In a field that ranges from church-basement concerts to opulent opera houses, classical music has a lot of levels of buzz to keep track of—the debuts, the folks hitting it big, and the ones hitting it bigger.

As 2014 comes into focus, it looks like it'll be a year of a lot of buzz in classical music. Keep your eye on these five names.

Amanda Majeski, the statuesque soprano

For an article on the mezzo-soprano Cecelia Hall two years ago, Chicago Opera Theater’s outgoing general director Brian Dickie listed singers in whom he saw an “extrabright spark of individuality.” In the article, I pulled the one-of-a-kind mezzo Frederica von Stade, the burning-bright soprano Danielle de Niese, and Hall off his list.

But he also named the soprano Amanda Majeski, a statuesque blonde with a warm coloratura voice. The Gurnee native and graduate of the Ryan Opera Center at the Lyric sang Vitellia in Mozart’s La Clemenza de Tito with COT in 2009, a role she reprises for the Lyric in March just after singing a recital at Carnegie Hall.. A climb that quick usually means high-magnitude stardom.

Parlour Tapes, the funky new music label

New music in Chicago has spawned new ensembles like wild mint over the past few years, and last year a new-music recording label sprouted up: Parlour Tapes.

Run by a quirky-fun collective of four local composers and performers, the label released its first two albums in late 2013, one by the string quartet Spektral Quartet and one called And, in which Chicago musicians collaborated with non-Chicago musicians on new work. Both albums were released digitally and on cassette tape, which apparently the kids are listening to again, despite its tendency to distort and unravel. 

Bella Voce Camerata, the charming chamber choir

The chamber choir Bella Voce, usually comprising about 20 singers, has performed twice with a smaller, one-per-part ensemble in the past, but always under Bella Voce’s banner. In March, the even-smaller-chamber group gets an official name for an official debut featuring music by the baroque composer Dieterich Buxtehude alongside the contemporary composer David Lang’s spreading-like-wildfire The Little Match Girl Passion, in the piece’s third local performance in the space of a year.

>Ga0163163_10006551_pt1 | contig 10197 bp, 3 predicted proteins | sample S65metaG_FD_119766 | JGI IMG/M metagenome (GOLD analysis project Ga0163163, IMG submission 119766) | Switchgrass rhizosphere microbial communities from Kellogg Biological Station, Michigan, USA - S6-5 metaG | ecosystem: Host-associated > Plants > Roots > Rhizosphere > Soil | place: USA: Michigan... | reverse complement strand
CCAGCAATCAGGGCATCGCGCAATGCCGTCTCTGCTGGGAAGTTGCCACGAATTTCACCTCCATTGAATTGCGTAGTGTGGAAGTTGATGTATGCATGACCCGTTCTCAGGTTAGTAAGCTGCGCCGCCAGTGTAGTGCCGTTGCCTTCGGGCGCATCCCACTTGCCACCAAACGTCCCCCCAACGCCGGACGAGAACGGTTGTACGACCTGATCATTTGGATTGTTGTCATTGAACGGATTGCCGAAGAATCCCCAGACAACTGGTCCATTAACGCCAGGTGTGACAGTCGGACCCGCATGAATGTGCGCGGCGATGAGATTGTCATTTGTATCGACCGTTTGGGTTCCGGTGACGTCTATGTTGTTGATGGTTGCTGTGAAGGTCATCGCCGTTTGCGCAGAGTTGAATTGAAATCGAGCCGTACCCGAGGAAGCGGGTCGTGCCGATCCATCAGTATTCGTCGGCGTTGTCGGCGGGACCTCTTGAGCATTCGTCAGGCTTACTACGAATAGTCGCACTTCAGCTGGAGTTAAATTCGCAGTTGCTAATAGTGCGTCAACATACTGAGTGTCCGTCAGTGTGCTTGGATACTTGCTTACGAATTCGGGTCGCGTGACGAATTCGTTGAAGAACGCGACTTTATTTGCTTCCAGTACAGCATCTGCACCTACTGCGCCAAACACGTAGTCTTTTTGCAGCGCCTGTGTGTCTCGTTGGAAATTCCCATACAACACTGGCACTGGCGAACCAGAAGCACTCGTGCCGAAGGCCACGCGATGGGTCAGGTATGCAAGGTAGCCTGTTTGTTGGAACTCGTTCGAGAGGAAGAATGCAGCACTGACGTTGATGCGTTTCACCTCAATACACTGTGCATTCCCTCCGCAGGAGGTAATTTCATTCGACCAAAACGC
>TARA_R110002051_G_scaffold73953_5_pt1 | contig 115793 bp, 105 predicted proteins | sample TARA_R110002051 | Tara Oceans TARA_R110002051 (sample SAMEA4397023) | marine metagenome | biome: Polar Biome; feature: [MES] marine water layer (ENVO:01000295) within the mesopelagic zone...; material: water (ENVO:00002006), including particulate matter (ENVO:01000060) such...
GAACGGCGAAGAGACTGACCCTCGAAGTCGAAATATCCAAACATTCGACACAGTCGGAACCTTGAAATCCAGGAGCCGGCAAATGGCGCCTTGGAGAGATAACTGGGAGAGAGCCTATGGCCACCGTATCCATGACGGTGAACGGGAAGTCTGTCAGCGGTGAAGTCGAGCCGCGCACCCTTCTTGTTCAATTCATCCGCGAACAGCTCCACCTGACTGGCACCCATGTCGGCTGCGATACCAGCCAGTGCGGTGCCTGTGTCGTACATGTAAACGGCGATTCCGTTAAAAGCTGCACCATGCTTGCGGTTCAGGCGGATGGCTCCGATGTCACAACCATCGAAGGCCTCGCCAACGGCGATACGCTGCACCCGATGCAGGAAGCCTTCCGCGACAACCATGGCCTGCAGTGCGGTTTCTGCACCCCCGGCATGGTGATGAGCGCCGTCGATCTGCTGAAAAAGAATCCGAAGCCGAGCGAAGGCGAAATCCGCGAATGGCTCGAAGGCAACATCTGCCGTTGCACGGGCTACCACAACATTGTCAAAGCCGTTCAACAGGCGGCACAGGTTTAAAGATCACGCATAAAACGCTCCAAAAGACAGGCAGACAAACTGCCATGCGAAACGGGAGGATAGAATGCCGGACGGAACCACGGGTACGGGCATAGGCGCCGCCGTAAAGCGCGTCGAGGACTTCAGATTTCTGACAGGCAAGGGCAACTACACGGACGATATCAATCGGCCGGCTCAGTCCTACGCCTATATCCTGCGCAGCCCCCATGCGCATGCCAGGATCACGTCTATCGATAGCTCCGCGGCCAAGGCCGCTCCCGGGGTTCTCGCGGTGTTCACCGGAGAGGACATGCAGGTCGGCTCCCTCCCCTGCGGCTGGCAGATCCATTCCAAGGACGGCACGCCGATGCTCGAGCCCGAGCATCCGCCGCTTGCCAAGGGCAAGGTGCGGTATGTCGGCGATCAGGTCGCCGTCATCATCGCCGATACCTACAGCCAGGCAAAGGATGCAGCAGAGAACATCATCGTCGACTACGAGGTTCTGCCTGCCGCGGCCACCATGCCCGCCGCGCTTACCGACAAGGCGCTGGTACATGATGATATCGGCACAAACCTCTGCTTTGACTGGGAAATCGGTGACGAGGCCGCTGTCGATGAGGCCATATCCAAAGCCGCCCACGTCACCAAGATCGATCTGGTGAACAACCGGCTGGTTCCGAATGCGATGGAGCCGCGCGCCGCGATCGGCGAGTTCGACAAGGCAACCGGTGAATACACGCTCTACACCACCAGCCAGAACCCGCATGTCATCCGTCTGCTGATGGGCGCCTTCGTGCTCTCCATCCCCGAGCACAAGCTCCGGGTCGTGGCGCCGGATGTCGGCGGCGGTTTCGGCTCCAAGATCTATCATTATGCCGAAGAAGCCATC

CUBE, the revitalized veteran new music ensemble

Unlike CUBE’s old model of organizing concerts around submitted scores, CUBE's new artistic director Hope Littwin and her general director, Kroydell Galima, plan to collaborate closely with artists from the worlds of theatre, dance, literature, and others in developing wholly new and multiply authored works.

The new CUBE’s first big project hits in March, with a presentation of La Tragédie de Carmen, a stripped-down, 90-minute version of Bizet’s Carmen, at the Den Theatre. Also in the offing are The Intimacy Project, a theatre-music-dance exploration of the titular concept, and a punk-rock version of Shakespeare’s Julius Caesar.

Jaap van Zweden, the commanding conductor

Not exactly an unknown, either here or globally, the conductor Jaap van Zweden breaks out his biggest Chicago project yet in May and June, the Chicago Symphony Orchestra’s Truth to Power project.

Van Zweden, the music director of the Dallas Symphony and the former wunderkind concertmaster of the Concertgebouw Orchestra, leads four programs in three weeks filled with the music of Dmitri Shostakovich, Sergei Prokofiev, and Benjamin Britten. Everyone expects Riccardo Muti to renew his music directorship with the CSO as his contract winds down, but a big, ambitious project like van Zweden’s fuels the rumors flitting around that once Muti steps down, van Zweden is next in line.